Recently I came across a quote that said something like; “The proper subject of photography is people”. That has stuck with me ever since. After searching around on the web I’ve never been able to turn up actual quote again. In any case the idea seems more or less true.
The subject that most interests me as a photographer is the human face. Even though many of us routinely mask ourselves with makeup or facial hair the face still conveys a strong sense of who we are to the world. Faces are utterly fascinating.
Unfortunately staring at someone long enough to see the detail in their face is considered bad manners or even confrontational. That is unless you are making a photographic portrait. Then you are allowed and encouraged to examine the face of your subject in detail. You can even do this to some extent in street photography. The camera acts as a barrier between the photographer and subject that bypasses social convention. I’m sure there must be some deep evolutionary reason why we tolerate the stare of the machine but not that of other people.
As a non-professional photographer it is often difficult to photograph people outside of my circle of family and friends. I have to seek out subjects who are inclined to be photographed. For me that almost always means shooting at some sort of public event. There you have a target rich environment where people expect to interact with one another. It lowers barriers that people may otherwise have to the camera.
San Antonio, Texas where I live has many public venues that host events during the year. One of my favorites is the historical reenactments of the siege and fall of the Alamo. They take place in the middle of the city adjacent to the Alamo itself on two weekends in late winter. Depending on the year there will be tens to more than a hundred people in authentic early nineteenth century dress in the plaza anxious to talk and have their pictures taken. Everything comes together with the Alamo as a backdrop.
The images accompanying this post are from several years of reenactments. The common thread is the people. They spend lots of time preparing for just a few days in front of the Alamo each year.
The siege and fall of the Alamo in 1836 are touchstone events in the history of Texas. “Remember the Alamo!” Was a battle cry heard everywhere in Texas after the defenders were put to the sword. It is still heard today. Reenactments of the battle take place in late February and early March drawing thousands of visitors to Alamo Plaza in San Antonio. They tend to be elaborate affairs with dozens of participants in period dress and equipped with authentic weapons. The battle scenes can be quite noisy with cannon and rifle fire.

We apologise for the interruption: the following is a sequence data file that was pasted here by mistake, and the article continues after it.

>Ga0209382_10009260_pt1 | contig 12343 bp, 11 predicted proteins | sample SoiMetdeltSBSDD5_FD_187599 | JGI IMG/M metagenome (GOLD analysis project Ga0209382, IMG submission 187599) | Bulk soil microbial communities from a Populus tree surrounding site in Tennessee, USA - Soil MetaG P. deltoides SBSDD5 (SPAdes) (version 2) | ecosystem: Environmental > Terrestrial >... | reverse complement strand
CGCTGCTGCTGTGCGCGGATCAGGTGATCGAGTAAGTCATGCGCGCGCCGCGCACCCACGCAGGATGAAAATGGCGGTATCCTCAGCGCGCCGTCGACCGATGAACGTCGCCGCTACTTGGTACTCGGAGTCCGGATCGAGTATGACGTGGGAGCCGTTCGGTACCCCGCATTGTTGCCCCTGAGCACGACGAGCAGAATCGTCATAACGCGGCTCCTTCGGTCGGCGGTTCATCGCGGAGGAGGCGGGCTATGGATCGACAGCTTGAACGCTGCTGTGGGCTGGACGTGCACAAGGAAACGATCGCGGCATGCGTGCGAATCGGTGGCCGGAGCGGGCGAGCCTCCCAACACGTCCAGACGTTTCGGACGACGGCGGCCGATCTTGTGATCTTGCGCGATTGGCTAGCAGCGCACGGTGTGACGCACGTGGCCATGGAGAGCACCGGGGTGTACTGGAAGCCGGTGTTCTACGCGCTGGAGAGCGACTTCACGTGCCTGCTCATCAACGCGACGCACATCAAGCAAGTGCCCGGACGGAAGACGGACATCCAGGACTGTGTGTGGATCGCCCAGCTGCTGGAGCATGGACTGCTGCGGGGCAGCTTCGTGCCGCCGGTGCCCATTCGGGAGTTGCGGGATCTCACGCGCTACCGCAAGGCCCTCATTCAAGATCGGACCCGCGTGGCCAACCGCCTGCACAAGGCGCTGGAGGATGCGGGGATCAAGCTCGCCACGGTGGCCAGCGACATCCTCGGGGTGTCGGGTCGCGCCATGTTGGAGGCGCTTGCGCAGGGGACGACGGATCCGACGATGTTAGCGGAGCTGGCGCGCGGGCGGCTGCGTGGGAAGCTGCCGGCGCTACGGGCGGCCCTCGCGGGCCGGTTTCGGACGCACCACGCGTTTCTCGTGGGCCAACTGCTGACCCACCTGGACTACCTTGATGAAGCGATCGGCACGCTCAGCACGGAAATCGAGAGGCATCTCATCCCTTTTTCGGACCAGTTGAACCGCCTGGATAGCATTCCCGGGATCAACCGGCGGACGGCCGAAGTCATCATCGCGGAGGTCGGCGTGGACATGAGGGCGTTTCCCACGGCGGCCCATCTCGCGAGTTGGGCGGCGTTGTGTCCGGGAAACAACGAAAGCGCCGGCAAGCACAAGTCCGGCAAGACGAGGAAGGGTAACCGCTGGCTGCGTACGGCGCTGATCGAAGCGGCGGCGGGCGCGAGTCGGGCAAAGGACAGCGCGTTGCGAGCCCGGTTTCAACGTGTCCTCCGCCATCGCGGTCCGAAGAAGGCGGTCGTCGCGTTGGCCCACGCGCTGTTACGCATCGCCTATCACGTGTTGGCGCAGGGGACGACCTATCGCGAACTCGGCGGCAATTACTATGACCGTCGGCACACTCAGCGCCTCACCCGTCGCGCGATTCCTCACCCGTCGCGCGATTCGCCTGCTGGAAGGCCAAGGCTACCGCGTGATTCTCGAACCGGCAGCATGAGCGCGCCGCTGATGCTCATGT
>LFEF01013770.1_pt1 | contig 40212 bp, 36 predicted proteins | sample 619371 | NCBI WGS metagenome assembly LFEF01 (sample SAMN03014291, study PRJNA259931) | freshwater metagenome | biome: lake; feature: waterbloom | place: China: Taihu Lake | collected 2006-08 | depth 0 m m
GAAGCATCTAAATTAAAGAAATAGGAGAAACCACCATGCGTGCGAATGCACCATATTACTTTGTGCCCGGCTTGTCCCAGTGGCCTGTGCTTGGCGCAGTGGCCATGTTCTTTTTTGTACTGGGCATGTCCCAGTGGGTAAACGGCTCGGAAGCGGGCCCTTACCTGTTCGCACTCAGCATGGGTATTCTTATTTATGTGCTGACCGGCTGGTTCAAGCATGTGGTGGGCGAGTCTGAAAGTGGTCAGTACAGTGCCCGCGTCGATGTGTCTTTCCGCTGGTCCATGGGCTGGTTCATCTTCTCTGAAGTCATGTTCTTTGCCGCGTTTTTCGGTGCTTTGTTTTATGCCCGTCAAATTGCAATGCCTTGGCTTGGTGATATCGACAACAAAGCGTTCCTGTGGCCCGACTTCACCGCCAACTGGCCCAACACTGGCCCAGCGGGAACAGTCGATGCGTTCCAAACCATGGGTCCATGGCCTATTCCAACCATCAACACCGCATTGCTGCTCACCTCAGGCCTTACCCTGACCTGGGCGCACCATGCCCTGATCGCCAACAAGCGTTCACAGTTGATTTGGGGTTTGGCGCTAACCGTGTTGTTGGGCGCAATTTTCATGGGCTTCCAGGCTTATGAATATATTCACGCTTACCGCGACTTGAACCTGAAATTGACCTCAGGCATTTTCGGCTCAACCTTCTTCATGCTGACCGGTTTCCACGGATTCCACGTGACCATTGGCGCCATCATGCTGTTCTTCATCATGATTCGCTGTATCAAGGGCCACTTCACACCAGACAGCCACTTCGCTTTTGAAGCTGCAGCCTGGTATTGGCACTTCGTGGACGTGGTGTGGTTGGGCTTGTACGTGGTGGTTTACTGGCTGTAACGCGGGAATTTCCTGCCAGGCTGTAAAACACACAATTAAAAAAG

A few weeks ago I wrote that projects bring structure to my photography. It is impossible for me to consistently produce work without a project. I have to organize myself to get good results. Apparently some people have an intuitive sense of what to shoot but I need more control.
Typically I shoot and post images online after each outing. That leaves me with a few published images and lots of unpublished stuff. Most of my work remains unseen. Assuming I make a reasonable effort to self-edit, many decent shots never see the light of day. That is where the idea of a body of work comes in.
A body of work is often defined as the total output of an artist or artisan over time. That could be a lifetime or a project. It may seem strange for a non-professional to consider a collection of photographs as a body of work. I do see my images in that way.
One hot concept these days is to ‘curate’ your social or public presence. That could mean anything from creating lists of things for others to follow to just about anything that carries a personal stamp of approval. Assembling images into a body of work is considered by some to be self-curation. That seems a little pretentious to me so I just pick and sequence images until I’m satisfied with the results. It amounts to the same thing.
Once the images are selected and sequenced it is a matter of processing the lot for output. Here too decisions must be made which will probably eliminate some photos. Not every image will work for every output medium. If all goes well the end result is a coherent body of work. I can’t think of a more satisfying way to conclude any project.